Markets closed higher, DOW up 217, SP500 closed above 200 DMA and well into resistance developed in January, 2015. Short-term indicators are mildly bullish as is oil melting back up to the high 46's. Longer term indicators are not so rosy and we could see another down turn in the near future.
NEW YORK (Reuters) - Wall Street is forever on the lookout for ever more exotic indicators of impending doom for the stock market, and the latest measure to catch eyeballs is the CBOE Skew index which recently flashed panic signals like never before.
WASHINGTON (Reuters) - The U.S. budget deficit narrowed to $439 billion in fiscal 2015, the lowest level since 2008, as the economy continued to recover from the financial crisis and revenue growth outpaced a rise in spending, the Treasury Department said on Thursday.
(Reuters) - Valeant Pharmaceuticals International Inc, already under fire over steep price hikes for two heart drugs, said it had been subpoenaed by U.S. prosecutors seeking details on its patient assistance programs, drug pricing and distribution practices.
(Reuters) - Citigroup Inc reported a 51 percent jump in quarterly profit as lower costs more than made up for a fall in revenue amid increased market volatility and uncertainty about the timing of a U.S. interest rate hike.
MILAN (Reuters) - Starbucks Corp , the world's biggest coffee chain, is in talks with an Italian partner to open branches in Italy, one of the few major markets where it has yet to make an entrance, a source familiar with the matter said on Thursday.
WASHINGTON (Reuters) - The Federal Reserve is still expected to raise U.S. interest rates in December but signs the labor market may be in a soft patch have dented confidence the central bank will pull the trigger, according to a Reuters poll.
One of the main reasons why the BLS has been massively overestimating job creation ever since great financial crisis, is due to the well-known birth-death adjustment, aka the CES Net Birth/Death Model, which quantitatively is shown on the chart below, has resulted in the "addition" of some 5.3 million jobs, that don't actually exist, but are merely modeled by the BLS which continues to assume the same new business creation/destruction dynamics that existed before the crisis.
The is a big problem with this core assumption, which has follow through effects not only for domestic fiscal policy, but also monetary policy (and explains why despite a 5.1% unemployment, there is zero wage growth, thus keeping the Fed pushing the ZIRP accelerator pedal years later), for the simple reason that as of this moment it is dead wrong.
Here is what Gallup CEO, Jim Clifton, wrote several months ago looking at the trends in new business creation and destruction in the US.
We are behind in starting new firms per capita, and this is our single most serious economic problem. Yet it seems like a secret. You never see it mentioned in the media, nor hear from a politician that, for the first time in 35 years, American business deaths now outnumber business births.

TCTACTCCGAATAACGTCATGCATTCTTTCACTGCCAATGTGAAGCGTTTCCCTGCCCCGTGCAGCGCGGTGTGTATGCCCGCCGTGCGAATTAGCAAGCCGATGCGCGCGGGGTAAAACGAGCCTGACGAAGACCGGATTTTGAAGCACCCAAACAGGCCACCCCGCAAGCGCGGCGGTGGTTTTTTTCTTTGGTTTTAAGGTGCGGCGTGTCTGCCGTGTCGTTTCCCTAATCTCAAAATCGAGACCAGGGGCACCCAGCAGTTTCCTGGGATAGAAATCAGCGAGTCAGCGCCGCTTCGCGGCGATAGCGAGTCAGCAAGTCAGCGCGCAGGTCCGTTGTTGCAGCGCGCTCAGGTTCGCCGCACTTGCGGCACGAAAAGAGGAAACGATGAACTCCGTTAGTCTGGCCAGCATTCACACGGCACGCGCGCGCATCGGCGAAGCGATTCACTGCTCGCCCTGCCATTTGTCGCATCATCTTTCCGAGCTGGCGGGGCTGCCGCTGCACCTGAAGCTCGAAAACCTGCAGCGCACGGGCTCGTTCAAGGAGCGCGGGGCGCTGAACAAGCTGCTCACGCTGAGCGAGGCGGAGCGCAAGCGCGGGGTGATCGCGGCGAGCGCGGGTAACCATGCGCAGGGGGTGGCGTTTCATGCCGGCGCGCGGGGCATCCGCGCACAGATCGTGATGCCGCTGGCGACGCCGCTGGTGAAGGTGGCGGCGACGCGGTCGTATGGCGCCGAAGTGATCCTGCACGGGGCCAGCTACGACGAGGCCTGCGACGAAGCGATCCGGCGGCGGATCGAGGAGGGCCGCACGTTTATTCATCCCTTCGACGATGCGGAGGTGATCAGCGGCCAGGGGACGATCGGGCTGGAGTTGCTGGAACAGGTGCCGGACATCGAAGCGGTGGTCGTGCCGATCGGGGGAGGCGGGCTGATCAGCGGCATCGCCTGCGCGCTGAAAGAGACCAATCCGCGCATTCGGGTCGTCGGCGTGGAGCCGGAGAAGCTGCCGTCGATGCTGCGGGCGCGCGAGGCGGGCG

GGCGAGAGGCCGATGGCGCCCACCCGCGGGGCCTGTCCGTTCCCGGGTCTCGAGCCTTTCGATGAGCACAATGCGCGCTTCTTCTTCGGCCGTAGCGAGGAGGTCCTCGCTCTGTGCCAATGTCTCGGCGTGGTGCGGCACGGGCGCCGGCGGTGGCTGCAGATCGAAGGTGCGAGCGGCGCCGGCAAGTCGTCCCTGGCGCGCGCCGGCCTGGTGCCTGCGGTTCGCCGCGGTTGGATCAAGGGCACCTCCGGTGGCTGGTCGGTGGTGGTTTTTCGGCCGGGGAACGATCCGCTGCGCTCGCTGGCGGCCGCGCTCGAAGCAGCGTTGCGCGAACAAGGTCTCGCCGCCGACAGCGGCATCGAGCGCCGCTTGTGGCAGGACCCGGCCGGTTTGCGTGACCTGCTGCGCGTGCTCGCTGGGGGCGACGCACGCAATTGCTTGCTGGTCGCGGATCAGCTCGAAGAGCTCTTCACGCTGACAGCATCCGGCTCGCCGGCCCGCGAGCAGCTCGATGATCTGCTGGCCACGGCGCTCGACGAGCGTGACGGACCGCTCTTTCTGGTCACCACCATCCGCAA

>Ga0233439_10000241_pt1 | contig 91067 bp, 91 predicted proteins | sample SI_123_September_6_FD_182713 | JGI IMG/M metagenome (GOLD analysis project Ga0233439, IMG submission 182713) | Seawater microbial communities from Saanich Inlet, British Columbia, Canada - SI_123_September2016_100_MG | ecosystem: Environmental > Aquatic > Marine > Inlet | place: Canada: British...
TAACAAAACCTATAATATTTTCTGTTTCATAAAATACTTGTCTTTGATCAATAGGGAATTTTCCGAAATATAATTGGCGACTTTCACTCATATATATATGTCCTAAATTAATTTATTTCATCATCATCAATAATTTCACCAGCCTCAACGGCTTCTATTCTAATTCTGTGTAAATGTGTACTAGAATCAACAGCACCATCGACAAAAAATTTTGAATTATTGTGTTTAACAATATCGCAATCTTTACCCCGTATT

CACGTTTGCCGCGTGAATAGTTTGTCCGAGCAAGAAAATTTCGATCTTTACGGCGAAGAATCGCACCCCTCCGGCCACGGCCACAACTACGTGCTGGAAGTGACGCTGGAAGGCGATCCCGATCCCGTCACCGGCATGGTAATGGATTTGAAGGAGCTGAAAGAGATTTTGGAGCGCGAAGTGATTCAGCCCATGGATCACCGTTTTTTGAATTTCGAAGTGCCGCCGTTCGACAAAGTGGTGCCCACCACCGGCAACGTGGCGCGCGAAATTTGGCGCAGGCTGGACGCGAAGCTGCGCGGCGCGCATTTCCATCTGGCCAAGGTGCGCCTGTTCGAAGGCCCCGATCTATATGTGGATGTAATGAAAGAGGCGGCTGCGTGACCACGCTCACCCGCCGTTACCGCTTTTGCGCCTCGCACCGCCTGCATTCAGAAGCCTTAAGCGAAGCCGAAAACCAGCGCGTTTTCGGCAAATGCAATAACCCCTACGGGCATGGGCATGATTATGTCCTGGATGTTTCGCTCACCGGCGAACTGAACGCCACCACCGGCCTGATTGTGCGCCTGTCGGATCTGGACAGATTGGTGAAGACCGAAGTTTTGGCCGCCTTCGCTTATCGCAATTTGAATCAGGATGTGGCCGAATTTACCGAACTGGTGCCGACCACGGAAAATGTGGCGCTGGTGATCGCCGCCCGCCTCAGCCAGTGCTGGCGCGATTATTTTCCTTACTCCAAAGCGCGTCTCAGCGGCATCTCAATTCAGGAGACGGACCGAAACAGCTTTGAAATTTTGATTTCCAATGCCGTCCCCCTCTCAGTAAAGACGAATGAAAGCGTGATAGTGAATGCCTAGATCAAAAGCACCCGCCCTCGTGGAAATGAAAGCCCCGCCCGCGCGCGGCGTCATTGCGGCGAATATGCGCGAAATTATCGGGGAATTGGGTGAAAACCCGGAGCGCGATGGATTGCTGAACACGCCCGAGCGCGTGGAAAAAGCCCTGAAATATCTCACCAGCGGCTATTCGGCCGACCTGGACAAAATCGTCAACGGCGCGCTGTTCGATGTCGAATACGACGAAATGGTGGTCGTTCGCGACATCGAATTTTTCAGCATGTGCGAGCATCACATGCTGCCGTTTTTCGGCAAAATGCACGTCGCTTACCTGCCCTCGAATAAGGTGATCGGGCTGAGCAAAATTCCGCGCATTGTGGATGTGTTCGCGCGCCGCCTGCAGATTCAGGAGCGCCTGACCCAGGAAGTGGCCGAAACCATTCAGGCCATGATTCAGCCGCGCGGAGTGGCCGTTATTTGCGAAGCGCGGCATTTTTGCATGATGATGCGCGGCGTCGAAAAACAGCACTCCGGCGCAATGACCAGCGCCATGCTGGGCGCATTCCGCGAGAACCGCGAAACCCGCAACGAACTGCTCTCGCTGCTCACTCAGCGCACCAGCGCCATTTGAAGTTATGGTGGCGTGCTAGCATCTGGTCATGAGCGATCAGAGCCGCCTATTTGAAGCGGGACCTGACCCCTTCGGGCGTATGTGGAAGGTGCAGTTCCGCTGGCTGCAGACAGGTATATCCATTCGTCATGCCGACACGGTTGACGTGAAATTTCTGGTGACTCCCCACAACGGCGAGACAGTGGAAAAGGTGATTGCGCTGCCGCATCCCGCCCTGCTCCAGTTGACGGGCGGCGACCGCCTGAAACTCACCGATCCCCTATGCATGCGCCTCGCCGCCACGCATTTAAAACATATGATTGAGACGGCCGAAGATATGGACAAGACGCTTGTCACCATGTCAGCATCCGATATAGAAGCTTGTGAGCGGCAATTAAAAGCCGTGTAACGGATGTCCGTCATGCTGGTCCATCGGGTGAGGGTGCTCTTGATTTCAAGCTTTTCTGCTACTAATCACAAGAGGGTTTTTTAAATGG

The U.S. Census Bureau reports that the total number of new business startups and business closures per year -- the b ...
Submitted by Lance Roberts via STA Wealth Management,
The LMCI Index Says The Fed Is Late Again
In May of 2014, the Federal Reserve began discussing a newly designed labor market index to help support their claim that employment conditions in the U.S were improving. This was an important facility for the Fed which needed support to raise interest rates. My good friend Doug Short has a complete discussion on the LMCI, which is worth reading for context. As he defines:
"The Labor Market Conditions Index (LMCI) is a relatively recent indicator developed by Federal Reserve economists to assess changes in the labor market conditions. It is a dynamic factor model of labor market indicators, essentially a diffusion index subject to extensive revisions based on nineteen underlying indicators in nine broad categories.
The indicator, designed to illustrate expansion and contraction of labor market conditions, was initially announced in May 2014, but the data series was constructed back to August 1976."
Unfortunately for the Federal Reserve, the index has not supported the Fed's claims that employment is growing at a rate strong enough to withstand a tightening of monetary policy. In fact, as shown in the chart below, the LMCI index (smoothed with a 12-month average) has been a leading indicator of future weakness in employment. The recent downturn in the LMCI sugge ...
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